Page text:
Reaching out to men, and shattering a stigma
Kim Archuleta’s brother, Troy Goad, gave great bear hugs. He loved being in the mountains. He was a landscaper in the Aspen area and was “sweet as sweet could be” to his elderly clients.
It helps Archuleta, 43, of Grand Junction, to talk about her brother, but most people don’t ask about him. Few know what to say after he killed himself at the age of 39 on May 25, 2012.
“It’s a taboo subject,” she said. “There’s still a stigma and I don’t know how to break that.”
Archuleta hopes to chip away at that stigma by hanging posters in men’s bathrooms and placing coasters in bars that promote suicide prevention site mantherapy.org.
“I want to break the cycle of men not feeling like they can get help,” she said.
Her brother was depressed after developing a bone problem that left him unable to work or hike into his beloved mountains. He moved from Basalt to his parents’ home in Grand Junction. He would get angry, complain, then bottle up his feelings. His brothers were worried about him and took his guns away. When his parents were gone one day, he found his grandfather’s gun and shot himself with it.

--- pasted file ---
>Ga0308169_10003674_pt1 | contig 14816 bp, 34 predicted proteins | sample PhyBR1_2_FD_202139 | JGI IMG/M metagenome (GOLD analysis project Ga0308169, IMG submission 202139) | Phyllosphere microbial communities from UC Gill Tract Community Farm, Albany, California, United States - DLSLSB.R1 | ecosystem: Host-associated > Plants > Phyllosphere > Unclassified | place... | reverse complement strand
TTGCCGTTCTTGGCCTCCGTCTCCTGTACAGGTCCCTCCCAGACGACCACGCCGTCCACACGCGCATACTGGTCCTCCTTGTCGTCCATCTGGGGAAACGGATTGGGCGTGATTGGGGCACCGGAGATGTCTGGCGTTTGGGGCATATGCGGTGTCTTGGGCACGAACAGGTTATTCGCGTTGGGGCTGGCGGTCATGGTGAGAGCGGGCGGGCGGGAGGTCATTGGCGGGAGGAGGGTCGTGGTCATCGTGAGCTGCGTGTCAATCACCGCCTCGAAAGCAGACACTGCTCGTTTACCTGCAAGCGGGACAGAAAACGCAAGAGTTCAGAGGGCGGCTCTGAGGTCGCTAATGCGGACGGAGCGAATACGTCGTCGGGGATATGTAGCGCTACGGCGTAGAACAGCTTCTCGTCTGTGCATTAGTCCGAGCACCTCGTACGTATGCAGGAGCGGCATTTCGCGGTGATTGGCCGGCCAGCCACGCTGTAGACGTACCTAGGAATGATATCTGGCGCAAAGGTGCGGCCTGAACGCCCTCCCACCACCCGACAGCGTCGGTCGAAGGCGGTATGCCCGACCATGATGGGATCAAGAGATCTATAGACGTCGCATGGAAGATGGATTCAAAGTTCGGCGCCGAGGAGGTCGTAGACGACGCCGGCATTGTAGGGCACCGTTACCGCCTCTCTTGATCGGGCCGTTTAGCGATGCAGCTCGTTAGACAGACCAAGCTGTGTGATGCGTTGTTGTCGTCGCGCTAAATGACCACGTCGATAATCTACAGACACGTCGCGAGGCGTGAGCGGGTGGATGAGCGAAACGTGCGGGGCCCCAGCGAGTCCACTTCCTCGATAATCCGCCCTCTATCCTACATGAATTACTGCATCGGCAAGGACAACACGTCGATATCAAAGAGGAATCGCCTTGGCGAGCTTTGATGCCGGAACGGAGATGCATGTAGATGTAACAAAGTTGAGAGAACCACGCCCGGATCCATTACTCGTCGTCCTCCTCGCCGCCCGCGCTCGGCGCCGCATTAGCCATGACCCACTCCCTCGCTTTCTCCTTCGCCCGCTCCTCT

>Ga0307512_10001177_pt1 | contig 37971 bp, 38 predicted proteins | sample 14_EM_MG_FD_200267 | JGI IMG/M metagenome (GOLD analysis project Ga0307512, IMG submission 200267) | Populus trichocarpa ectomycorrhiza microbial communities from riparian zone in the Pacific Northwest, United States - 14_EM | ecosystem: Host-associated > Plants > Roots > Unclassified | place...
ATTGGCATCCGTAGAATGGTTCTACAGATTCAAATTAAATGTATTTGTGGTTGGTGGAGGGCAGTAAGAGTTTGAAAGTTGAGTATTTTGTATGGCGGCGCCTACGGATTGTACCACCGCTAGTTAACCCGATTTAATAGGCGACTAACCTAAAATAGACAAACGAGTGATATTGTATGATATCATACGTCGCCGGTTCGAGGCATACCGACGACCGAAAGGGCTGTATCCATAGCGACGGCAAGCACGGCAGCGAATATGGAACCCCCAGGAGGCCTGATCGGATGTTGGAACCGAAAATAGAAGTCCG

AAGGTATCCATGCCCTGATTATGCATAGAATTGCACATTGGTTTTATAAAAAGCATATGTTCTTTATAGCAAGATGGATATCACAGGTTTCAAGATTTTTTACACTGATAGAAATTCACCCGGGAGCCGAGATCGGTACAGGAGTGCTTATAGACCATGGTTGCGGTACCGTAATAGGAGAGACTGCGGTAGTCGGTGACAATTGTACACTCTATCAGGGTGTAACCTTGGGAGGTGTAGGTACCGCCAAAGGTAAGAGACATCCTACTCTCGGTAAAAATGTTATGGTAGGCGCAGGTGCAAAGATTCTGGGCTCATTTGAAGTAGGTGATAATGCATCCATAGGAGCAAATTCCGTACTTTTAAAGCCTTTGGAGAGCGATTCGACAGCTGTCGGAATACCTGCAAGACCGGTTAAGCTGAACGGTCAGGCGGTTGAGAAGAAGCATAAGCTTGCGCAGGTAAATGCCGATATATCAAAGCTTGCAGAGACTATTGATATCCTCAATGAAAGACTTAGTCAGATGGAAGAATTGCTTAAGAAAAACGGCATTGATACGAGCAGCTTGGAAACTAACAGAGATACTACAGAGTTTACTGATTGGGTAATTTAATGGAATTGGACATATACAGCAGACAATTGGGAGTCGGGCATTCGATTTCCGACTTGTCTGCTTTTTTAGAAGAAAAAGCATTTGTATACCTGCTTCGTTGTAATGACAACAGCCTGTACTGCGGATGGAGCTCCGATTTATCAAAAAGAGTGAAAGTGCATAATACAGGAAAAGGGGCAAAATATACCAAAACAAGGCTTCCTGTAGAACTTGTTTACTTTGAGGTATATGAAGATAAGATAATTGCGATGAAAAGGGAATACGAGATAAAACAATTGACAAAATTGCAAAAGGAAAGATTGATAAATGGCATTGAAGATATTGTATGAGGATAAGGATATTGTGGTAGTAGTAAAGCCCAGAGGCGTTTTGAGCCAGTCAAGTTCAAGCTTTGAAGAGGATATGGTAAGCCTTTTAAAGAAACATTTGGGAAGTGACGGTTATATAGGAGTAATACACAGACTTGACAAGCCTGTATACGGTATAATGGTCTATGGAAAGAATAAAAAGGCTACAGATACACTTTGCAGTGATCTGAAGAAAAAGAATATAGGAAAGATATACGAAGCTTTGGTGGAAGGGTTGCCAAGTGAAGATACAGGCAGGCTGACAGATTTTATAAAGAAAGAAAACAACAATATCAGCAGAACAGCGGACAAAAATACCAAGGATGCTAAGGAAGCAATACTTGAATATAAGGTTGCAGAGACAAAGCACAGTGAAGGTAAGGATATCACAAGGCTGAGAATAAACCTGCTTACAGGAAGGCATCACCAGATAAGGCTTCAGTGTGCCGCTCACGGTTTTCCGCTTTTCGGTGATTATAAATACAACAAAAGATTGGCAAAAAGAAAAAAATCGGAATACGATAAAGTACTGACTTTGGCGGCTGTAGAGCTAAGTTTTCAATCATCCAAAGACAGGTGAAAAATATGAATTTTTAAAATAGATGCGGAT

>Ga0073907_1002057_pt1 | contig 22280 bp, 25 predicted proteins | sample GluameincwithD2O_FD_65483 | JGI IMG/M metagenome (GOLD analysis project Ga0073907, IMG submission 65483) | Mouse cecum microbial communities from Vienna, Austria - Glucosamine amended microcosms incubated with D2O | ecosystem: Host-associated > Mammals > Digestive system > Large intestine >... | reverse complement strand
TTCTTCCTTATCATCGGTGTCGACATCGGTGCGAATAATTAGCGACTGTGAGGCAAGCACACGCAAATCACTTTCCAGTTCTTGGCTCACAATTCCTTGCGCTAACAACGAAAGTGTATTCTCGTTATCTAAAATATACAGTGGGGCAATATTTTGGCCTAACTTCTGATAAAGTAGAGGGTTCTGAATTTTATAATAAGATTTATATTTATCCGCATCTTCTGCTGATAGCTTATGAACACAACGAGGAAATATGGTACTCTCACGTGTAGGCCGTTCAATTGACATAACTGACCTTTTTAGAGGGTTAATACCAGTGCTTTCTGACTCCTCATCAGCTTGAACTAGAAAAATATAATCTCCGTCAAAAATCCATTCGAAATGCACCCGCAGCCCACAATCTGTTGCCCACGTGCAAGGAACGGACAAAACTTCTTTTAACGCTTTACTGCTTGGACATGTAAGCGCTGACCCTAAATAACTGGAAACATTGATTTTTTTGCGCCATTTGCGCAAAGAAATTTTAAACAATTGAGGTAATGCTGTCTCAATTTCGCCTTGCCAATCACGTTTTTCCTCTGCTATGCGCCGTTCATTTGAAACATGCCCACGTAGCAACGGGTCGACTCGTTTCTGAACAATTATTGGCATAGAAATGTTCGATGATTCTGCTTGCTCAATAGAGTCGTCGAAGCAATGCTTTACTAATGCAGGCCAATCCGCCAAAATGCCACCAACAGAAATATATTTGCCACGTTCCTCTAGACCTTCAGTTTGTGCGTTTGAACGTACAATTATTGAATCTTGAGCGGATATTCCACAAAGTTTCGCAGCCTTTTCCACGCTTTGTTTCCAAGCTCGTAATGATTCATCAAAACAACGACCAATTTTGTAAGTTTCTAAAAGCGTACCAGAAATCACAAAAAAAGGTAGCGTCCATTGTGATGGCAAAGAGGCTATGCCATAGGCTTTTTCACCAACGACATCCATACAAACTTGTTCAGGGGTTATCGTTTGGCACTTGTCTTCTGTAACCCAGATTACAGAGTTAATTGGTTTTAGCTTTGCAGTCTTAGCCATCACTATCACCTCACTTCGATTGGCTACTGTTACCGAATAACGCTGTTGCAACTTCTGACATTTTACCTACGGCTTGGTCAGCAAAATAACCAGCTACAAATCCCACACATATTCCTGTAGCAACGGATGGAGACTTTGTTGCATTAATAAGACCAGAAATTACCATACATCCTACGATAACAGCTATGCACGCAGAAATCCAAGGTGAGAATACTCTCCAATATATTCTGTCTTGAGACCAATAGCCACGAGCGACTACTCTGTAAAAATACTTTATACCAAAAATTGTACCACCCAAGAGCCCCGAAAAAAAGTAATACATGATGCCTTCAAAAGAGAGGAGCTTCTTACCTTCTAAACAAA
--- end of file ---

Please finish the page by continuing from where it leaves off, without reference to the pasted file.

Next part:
Archuleta’s parents were in shock, so, as the eldest of six siblings, she signed the coroner’s note and collected his wallet and jewelry, all while she herself was in disbelief.
“You have this sense of blame. I wish I could get rid of the guilt,” she said. “It’s a strange loss to know they purposely did that.”
After finding some local suicide support groups had members who have been dealing with their loved ones’ suicide for years, she decided she wants to start her own group for people who have lost someone more recently. She will wait a few months longer on the advice that people who have gone through a loss often wait two years to start a support group.
She didn’t know how many people in Mesa County commit suicide until her brother became part of that count. She said she wishes she had offered him a place to live or talked to him about depression. Her new goals are to raise awareness and console other families through Facebook groups like Putting a Face on Suicide.
“I can’t change the fact that my brother is dead, but I may be able to help one person save their family that grief,” she said.